After a week of passionate debate at the Church of Canada's General Synod, members rejected a motion that would have allowed blessings on gay weddings.
More than 60 people spoke in the debate which ended in a secret vote of around 200 members.
The resolution required two-thirds support from each of three orders - the lay, clergy and bishops - to pass.
The bishops voted 68.42% in favour of the resolution and the lay delegates 72.22% in favour. But the clergy voted 66.23%, missing the percentage needed by a single vote.
"It is breaking my heart that there are people who see gay marriage as a separation from God and from love," said Eliot Waddingham, 24, a transgender person from Ottawa, who was an observer at the conference and worried that the vote was tantamount to a "death sentence" for the church.
"Woah. One vote," said the Rev Jeremy Smith in a tweet. "Prayers for all those wounded by the anti-LGBTQ vote."
Archbishop Colin Johnson of Toronto cited his own decades of marriage in arguing for the motion.
"I want my gay and lesbian colleagues to have the same joy," he said. "I believe it's the right thing to do."
Some speakers urged delegates to reject the resolution, with one saying it would cause "ghettos of resentment" if allowed, while several aboriginal delegates denounced it as condoning an "abomination" and disobedience of God.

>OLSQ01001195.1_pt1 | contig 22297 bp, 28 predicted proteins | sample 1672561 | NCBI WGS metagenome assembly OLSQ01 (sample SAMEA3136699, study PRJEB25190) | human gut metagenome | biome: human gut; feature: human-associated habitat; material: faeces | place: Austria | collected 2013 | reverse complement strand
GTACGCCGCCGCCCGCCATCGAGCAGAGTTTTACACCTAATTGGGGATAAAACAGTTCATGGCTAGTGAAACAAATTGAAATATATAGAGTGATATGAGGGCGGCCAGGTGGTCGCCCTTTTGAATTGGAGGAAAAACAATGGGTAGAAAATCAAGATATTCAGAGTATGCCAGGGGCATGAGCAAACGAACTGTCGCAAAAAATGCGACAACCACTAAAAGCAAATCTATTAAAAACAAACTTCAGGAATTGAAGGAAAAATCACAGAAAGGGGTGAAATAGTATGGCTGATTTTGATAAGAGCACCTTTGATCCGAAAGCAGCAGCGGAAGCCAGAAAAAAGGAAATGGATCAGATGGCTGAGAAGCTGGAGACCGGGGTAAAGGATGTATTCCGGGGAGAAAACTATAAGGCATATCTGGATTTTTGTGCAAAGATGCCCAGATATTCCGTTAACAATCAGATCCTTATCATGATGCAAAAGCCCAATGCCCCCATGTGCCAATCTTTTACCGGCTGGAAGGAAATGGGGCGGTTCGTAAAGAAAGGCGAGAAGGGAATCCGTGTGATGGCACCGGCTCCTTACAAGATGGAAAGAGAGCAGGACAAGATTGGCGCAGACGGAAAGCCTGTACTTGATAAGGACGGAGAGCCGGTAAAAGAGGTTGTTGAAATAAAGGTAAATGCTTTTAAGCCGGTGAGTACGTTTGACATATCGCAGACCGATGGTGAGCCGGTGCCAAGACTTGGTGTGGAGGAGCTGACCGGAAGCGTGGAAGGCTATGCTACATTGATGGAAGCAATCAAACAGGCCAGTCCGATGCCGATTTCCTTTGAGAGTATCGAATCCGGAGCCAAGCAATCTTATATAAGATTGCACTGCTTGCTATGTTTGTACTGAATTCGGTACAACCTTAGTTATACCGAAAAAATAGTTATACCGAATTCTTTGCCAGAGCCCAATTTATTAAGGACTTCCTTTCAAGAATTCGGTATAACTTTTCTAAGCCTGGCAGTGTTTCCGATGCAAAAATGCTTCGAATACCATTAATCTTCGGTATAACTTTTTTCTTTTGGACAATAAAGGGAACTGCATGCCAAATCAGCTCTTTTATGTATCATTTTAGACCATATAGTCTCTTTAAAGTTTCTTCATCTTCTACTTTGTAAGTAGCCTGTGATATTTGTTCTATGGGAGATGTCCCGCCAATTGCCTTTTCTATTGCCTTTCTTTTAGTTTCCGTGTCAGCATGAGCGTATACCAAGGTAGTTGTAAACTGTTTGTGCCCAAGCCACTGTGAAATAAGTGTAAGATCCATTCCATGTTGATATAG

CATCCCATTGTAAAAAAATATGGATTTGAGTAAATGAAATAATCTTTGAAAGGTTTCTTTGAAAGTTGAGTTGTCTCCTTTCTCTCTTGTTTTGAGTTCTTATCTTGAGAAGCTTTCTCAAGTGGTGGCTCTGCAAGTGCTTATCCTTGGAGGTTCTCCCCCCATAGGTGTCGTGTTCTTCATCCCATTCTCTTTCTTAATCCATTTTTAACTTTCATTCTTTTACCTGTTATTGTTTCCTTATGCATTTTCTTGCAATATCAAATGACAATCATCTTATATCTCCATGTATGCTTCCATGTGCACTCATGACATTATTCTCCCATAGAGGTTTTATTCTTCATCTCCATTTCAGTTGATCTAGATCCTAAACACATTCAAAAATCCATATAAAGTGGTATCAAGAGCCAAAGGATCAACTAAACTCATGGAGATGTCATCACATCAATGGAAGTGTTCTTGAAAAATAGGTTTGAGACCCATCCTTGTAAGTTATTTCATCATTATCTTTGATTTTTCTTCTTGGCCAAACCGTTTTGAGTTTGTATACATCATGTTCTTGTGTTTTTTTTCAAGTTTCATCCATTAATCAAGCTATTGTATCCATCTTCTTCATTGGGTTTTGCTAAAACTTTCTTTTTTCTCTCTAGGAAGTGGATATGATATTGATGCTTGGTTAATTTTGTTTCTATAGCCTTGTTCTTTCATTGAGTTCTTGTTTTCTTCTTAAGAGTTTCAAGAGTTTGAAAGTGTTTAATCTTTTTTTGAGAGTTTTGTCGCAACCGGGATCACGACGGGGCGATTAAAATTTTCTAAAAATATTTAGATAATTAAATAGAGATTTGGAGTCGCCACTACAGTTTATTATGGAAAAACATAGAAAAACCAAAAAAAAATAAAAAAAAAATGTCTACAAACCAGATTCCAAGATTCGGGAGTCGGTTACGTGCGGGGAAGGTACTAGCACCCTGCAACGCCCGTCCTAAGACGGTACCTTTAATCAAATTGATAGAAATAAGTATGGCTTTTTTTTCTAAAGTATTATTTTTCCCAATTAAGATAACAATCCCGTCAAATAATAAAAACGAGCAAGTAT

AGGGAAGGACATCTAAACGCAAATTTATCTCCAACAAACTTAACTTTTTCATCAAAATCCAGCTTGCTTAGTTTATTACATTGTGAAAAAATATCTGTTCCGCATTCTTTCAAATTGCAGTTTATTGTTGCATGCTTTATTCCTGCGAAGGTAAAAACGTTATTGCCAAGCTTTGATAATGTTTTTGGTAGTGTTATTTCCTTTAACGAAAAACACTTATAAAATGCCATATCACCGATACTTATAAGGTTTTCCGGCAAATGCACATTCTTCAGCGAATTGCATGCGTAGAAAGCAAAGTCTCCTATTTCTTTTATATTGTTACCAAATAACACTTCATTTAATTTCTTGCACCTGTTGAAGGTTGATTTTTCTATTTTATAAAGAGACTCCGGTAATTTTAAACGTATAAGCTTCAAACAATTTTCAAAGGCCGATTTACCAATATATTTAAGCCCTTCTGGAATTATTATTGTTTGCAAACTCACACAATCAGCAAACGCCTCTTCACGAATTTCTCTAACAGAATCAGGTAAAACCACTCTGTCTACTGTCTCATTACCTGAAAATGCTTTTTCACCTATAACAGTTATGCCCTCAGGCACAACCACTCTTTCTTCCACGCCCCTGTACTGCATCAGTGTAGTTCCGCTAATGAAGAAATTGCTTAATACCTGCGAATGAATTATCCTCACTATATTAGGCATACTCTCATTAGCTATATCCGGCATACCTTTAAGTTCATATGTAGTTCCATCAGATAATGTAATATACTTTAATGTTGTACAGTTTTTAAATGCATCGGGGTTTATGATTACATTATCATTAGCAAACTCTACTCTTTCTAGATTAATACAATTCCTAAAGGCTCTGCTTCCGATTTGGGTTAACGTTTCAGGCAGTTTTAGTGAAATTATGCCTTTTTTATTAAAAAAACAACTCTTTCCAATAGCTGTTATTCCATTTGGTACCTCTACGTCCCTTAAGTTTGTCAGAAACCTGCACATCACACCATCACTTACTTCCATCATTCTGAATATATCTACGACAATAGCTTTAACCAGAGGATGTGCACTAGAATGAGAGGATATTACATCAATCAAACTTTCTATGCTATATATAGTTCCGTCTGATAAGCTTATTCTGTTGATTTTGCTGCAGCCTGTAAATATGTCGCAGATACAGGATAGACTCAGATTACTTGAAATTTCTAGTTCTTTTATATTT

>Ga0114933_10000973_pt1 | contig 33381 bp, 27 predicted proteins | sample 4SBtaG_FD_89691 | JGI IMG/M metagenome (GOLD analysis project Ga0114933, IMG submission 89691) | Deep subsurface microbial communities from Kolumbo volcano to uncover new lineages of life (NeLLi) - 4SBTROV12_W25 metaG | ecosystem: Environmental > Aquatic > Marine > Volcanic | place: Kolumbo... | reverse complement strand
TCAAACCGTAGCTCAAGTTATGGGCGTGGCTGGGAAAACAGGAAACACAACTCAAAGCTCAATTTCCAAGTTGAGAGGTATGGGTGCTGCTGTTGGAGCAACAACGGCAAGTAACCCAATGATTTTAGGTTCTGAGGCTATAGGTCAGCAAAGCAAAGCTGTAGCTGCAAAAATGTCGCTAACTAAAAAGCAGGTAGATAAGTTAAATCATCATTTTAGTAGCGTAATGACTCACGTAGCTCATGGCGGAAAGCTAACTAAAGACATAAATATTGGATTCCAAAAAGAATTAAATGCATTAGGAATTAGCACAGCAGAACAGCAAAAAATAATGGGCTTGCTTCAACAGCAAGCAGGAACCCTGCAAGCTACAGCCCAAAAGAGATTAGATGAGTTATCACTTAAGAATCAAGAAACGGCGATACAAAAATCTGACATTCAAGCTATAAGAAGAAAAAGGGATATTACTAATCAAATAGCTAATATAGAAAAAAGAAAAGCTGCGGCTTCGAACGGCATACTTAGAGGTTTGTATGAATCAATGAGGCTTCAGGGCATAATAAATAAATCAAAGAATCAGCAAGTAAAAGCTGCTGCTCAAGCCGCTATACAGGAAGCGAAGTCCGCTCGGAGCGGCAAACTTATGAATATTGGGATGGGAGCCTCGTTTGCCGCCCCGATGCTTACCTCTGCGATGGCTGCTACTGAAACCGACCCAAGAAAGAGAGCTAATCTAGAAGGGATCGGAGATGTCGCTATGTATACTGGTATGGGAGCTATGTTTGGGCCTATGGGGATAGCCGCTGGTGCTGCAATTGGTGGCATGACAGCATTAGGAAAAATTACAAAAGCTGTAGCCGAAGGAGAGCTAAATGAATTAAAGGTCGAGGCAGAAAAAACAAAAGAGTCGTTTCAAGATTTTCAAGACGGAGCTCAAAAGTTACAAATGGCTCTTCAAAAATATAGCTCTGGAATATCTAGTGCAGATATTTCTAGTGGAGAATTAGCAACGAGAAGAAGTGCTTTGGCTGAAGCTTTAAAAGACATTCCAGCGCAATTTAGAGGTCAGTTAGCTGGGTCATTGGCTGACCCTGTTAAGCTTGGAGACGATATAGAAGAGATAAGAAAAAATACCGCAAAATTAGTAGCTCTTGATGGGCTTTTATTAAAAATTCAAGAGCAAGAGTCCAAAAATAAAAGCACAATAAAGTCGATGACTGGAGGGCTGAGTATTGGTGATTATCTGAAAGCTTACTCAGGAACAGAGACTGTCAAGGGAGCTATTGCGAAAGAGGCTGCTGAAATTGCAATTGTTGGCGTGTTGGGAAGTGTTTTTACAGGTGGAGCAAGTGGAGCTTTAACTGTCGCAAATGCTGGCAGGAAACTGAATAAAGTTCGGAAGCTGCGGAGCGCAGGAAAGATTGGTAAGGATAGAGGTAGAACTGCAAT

Others said it was at odds with the Bible which is clear marriage is between one man and one woman.
"God did not create another Adam," said one speaker. "He created a woman."
There have also been complaints of bullying at private roundtable discussions on the issue, which are similar to the 'shared conversations' currently being held by the Church of England.
Archbishop Fred Hiltz urged respectful discussions: "Some members of our synod are deeply hurt. Some of them are deeply offended. Some are feeling unsafe to continue to speak lest they be reprimanded," he told the gathering.
"This kind of behaviour is not appropriate. It's unacceptable."
Currently the US Episcopal Church, the Anglican body in the United States, is the only one of the Anglican communion to permit gay marriage.
But other Anglican national churches in Brazil, South Africa, New Zealand and Scotland have taken steps towards accepting same-sex relationships.
Same-sex marriage has been legal in Canada since 2005 and the vote puts the Anglican Church - the third largest in Canada - out of step with most Canadians, including prime minister Justin Trudeau, who recently took part in a gay pride parade in Toronto.